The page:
On Facebook, and elsewhere, I’ve had several recent discussions about the continued existence of racism in America. There are those who insist on claiming that race is no longer an issue in America, with the election of our first black president we have somehow moved beyond it. This is especially true in some GOP circles as they attempt their party as being one of inclusion and not exclusion.
Prior to the New Deal the GOP frequently did champion the causes of race and women’s suffrage. Things began to change during the Great Depression as blacks increasingly turned to the Democrat Party to address their issues. It was New Deal policy that provided aid to impoverished whites and blacks. It was a Democrat president, Harry Truman, who finally integrated the armed forces, it was the Kennedy and Johnson administrations who took on the issues of civil rights and economic opportunity.
Conversely, it was the GOP who, in the 1960s, adopted a “Southern strategy” of winning elections in Southern states based on the exploitation of racial bigotry and the federal government’s intervention into the prevailing system of Jim Crow segregation laws.
While continuing to be the party opposed to government’s power to be the arbiter of social equality and economic opportunity, it still strives to falsely portray itself as being the party of liberty and freedom. Today’s “Don’t Tread on Me” Tea Party Republican is only a current means of saying, “Back in your place, boy.”
Of course, the majority of Republicans don’t feel this way. But the majority of Republicans are not the voice of the Republican Party today. They have become the “silent majority.”
On many recent occasions I’ve been told the conservative and black presidential candidate, Herman Cain, is proof positive the GOP is a party of inclusion. Well, given that Cain has a long-time and close relationship with the infamous Koch brothers, known major supporters of the Tea Party and other ultra right-wing groups, how can it be argued that Cain isn’t much more than a token?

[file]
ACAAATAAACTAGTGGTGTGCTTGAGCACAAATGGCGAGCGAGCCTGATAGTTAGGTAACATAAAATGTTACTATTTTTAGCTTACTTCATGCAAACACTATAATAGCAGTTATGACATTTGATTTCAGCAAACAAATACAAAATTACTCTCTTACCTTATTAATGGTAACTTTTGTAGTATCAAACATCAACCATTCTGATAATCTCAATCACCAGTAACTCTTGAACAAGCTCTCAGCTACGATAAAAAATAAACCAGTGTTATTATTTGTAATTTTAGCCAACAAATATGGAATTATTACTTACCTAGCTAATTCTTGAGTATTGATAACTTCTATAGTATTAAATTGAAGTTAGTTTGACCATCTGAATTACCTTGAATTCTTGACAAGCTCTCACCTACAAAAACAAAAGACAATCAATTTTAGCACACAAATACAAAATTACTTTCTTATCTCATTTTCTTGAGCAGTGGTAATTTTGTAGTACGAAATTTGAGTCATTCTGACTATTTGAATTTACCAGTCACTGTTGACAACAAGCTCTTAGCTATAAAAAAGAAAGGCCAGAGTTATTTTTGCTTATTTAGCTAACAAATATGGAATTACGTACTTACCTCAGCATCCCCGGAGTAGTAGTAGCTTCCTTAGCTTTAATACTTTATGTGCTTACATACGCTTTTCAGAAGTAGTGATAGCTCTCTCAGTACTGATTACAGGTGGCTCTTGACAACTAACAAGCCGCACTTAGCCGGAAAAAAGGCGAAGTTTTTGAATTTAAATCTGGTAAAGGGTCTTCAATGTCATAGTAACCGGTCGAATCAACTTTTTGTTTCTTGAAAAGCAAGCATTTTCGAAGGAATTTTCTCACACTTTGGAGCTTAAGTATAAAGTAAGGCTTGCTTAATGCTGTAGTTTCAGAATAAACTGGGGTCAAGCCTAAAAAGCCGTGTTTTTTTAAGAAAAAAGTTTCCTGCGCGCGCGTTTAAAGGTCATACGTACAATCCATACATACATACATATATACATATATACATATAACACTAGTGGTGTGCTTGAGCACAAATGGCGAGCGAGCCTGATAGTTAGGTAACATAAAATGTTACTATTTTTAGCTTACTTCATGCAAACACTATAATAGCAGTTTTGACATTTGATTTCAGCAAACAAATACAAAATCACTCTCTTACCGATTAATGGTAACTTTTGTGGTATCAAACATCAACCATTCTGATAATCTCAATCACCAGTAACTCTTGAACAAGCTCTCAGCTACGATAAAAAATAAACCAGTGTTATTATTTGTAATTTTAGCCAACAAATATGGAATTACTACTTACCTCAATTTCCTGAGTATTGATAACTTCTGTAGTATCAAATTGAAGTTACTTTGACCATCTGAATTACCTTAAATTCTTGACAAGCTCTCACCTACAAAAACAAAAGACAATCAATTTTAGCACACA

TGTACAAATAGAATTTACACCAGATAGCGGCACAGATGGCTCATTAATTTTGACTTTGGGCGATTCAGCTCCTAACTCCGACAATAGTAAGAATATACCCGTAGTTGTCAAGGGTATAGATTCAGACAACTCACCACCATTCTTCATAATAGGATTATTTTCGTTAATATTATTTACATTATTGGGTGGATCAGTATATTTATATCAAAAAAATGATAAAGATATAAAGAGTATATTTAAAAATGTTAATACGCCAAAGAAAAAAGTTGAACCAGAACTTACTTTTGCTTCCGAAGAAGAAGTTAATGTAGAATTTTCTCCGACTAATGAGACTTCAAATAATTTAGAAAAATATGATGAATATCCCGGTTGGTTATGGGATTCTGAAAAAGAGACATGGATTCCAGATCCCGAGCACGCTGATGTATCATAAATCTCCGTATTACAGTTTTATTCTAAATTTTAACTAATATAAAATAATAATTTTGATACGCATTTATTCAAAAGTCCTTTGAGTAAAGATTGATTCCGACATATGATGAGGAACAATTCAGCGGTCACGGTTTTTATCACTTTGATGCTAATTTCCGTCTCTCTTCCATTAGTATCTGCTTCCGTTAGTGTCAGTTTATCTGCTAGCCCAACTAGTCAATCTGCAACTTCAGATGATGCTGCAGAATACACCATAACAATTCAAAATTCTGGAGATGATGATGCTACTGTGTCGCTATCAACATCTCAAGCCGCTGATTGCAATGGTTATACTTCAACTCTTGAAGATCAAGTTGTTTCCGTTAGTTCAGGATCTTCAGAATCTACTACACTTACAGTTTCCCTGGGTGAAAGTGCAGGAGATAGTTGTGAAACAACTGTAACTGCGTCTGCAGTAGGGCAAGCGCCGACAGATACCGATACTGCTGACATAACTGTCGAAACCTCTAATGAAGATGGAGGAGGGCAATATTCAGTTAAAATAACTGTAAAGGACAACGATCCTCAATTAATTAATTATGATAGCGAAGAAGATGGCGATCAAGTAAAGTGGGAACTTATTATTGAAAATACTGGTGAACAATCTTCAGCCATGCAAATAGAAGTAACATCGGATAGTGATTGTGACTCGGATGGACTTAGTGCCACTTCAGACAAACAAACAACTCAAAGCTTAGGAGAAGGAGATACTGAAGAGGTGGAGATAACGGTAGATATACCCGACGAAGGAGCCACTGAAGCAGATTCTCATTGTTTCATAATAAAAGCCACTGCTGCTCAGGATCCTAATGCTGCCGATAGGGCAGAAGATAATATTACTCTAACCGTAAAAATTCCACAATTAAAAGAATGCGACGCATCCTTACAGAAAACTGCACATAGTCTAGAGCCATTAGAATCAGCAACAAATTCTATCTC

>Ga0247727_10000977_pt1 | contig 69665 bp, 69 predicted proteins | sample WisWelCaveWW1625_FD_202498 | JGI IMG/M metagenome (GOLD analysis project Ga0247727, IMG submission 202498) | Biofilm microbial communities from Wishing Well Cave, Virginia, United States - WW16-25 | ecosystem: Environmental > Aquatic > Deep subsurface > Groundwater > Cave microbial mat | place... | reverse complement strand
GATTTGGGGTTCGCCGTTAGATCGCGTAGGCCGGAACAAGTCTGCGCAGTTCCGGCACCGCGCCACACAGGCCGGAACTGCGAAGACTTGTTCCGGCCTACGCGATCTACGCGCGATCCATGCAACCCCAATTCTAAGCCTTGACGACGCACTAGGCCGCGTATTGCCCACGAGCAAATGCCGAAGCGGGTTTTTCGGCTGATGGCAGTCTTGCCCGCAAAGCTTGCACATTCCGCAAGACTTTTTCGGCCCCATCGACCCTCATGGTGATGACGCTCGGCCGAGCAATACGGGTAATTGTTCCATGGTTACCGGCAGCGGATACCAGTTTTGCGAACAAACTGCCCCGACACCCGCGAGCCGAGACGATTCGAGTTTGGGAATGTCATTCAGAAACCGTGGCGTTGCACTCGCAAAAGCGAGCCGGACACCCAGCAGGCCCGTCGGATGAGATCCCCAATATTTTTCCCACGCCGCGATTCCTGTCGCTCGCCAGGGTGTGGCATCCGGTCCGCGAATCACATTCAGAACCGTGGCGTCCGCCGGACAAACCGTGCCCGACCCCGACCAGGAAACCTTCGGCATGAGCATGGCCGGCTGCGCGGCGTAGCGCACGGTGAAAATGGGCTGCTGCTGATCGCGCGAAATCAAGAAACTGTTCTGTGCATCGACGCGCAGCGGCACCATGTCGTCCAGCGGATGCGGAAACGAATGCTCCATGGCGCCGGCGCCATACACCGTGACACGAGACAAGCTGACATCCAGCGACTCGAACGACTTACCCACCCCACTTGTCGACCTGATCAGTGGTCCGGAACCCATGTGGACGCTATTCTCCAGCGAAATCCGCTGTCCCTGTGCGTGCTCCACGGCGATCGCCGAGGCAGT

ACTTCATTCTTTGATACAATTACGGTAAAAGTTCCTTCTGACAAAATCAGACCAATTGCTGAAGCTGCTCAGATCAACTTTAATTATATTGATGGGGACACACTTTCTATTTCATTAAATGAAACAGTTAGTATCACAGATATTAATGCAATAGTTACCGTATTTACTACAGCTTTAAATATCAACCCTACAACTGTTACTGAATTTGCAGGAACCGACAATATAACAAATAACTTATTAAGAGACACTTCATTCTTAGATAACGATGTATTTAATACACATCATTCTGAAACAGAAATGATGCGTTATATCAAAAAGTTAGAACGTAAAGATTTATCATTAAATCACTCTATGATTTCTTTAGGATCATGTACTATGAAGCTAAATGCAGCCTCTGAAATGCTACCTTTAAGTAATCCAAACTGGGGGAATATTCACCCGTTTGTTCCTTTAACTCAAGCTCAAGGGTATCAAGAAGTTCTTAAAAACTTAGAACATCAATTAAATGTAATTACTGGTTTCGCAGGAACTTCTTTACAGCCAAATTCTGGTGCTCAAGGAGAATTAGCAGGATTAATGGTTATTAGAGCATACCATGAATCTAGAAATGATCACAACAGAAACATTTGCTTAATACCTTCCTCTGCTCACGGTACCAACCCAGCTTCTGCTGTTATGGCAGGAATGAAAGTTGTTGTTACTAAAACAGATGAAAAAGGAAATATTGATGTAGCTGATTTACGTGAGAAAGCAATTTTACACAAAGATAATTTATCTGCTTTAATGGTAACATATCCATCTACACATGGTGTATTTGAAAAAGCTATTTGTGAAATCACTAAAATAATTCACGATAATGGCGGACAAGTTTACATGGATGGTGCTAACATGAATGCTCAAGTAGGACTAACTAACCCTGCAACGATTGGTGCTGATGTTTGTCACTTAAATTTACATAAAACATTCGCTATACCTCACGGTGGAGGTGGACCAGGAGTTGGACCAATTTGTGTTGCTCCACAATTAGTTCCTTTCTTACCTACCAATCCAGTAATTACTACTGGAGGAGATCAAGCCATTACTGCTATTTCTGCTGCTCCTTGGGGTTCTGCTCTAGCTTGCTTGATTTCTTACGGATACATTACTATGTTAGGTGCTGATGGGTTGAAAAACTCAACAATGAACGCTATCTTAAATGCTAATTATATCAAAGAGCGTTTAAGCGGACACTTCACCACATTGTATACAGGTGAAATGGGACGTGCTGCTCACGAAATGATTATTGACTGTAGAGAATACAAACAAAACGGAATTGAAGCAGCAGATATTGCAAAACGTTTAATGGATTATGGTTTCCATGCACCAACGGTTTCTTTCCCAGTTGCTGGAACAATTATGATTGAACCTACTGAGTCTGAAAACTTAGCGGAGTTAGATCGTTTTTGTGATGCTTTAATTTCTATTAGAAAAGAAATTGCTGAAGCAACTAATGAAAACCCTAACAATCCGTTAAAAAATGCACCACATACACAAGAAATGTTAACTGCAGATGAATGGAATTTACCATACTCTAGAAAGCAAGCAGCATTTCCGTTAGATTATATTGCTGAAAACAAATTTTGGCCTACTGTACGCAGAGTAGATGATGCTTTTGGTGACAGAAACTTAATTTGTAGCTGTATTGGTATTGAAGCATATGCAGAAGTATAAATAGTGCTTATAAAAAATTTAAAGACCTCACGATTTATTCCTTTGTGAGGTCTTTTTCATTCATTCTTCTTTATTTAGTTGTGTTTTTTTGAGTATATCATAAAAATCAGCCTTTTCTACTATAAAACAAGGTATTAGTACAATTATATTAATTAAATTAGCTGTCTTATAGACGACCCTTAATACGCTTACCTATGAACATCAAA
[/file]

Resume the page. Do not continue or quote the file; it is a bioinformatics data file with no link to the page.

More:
Herman Cain, through his own defenses, has given substance to the argument that racism is not a thing of our past. As his critics have pointed out the weaknesses of his positions and statements and as accusers have come forth with claims of sexual aggression, he has quickly and loudly played down the ‘race card’ in his defense. He has as much said that if he were white none of these claims would have been received as much attention.
For Herman Cain, such may be the case. Being black in America comes with a lots of baggage. We all know we have a horrible racial history in this nation and while we have made great strides America isn’t Disneyland yet. And, that’s the point, we have not reached any kind of post-racial reality. Racism is still present and you don’t have to lift many flat rocks or scratch the bark too deeply to find it. Matter of fact, one particular Texas rock all one has to do is scratch off a recent layer of paint and you would find the word Niggerland.
NOTE: Touré, a young African-American writer has recently published a book titled Who’s Afraid of Post-Blackness?” I’ve seen him interviewed several times on TV and an essay by him about post-racial America was recently published in the New York Times editorial section. Below is a link to his essay and if this subject interest you I’d highly recommend reading it.